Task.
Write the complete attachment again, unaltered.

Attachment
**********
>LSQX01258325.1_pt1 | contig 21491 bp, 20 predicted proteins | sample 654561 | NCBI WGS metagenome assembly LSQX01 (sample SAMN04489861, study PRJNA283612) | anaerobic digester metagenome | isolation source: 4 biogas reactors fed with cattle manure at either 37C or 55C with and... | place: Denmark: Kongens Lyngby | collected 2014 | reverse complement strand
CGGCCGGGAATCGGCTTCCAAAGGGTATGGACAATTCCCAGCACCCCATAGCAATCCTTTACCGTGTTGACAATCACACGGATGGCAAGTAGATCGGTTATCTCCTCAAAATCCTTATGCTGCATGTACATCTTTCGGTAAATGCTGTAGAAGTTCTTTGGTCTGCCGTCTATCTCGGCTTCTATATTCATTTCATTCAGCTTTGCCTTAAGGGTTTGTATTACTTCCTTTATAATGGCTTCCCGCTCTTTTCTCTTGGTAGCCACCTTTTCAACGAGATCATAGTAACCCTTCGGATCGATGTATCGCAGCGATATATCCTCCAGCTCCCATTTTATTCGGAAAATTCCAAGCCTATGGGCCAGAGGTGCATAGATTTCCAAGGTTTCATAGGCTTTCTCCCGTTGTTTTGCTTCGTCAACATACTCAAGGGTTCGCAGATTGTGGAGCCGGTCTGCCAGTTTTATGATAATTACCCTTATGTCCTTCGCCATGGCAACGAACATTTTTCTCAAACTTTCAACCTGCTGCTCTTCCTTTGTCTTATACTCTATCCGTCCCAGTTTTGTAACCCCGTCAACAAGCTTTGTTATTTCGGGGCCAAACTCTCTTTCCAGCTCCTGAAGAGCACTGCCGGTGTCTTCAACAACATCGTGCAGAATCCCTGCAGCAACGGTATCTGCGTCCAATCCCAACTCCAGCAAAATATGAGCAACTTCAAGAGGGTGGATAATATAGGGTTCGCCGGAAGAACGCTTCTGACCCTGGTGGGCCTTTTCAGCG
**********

>LSQX01258325.1_pt1 | contig 21491 bp, 20 predicted proteins | sample 654561 | NCBI WGS metagenome assembly LSQX01 (sample SAMN04489861, study PRJNA283612) | anaerobic digester metagenome | isolation source: 4 biogas reactors fed with cattle manure at either 37C or 55C with and... | place: Denmark: Kongens Lyngby | collected 2014 | reverse complement strand
CGGCCGGGAATCGGCTTCCAAAGGGTATGGACAATTCCCAGCACCCCATAGCAATCCTTTACCGTGTTGACAATCACACGGATGGCAAGTAGATCGGTTATCTCCTCAAAATCCTTATGCTGCATGTACATCTTTCGGTAAATGCTGTAGAAGTTCTTTGGTCTGCCGTCTATCTCGGCTTCTATATTCATTTCATTCAGCTTTGCCTTAAGGGTTTGTATTACTTCCTTTATAATGGCTTCCCGCTCTTTTCTCTTGGTAGCCACCTTTTCAACGAGATCATAGTAACCCTTCGGATCGATGTATCGCAGCGATATATCCTCCAGCTCCCATTTTATTCGGAAAATTCCAAGCCTATGGGCCAGAGGTGCATAGATTTCCAAGGTTTCATAGGCTTTCTCCCGTTGTTTTGCTTCGTCAACATACTCAAGGGTTCGCAGATTGTGGAGCCGGTCTGCCAGTTTTATGATAATTACCCTTATGTCCTTCGCCATGGCAACGAACATTTTTCTCAAACTTTCAACCTGCTGCTCTTCCTTTGTCTTATACTCTATCCGTCCCAGTTTTGTAACCCCGTCAACAAGCTTTGTTATTTCGGGGCCAAACTCTCTTTCCAGCTCCTGAAGAGCACTGCCGGTGTCTTCAACAACATCGTGCAGAATCCCTGCAGCAACGGTATCTGCGTCCAATCCCAACTCCAGCAAAATATGAGCAACTTCAAGAGGGTGGATAATATAGGGTTCGCCGGAAGAACGCTTCTGACCCTGGTGGGCCTTTTCAGCG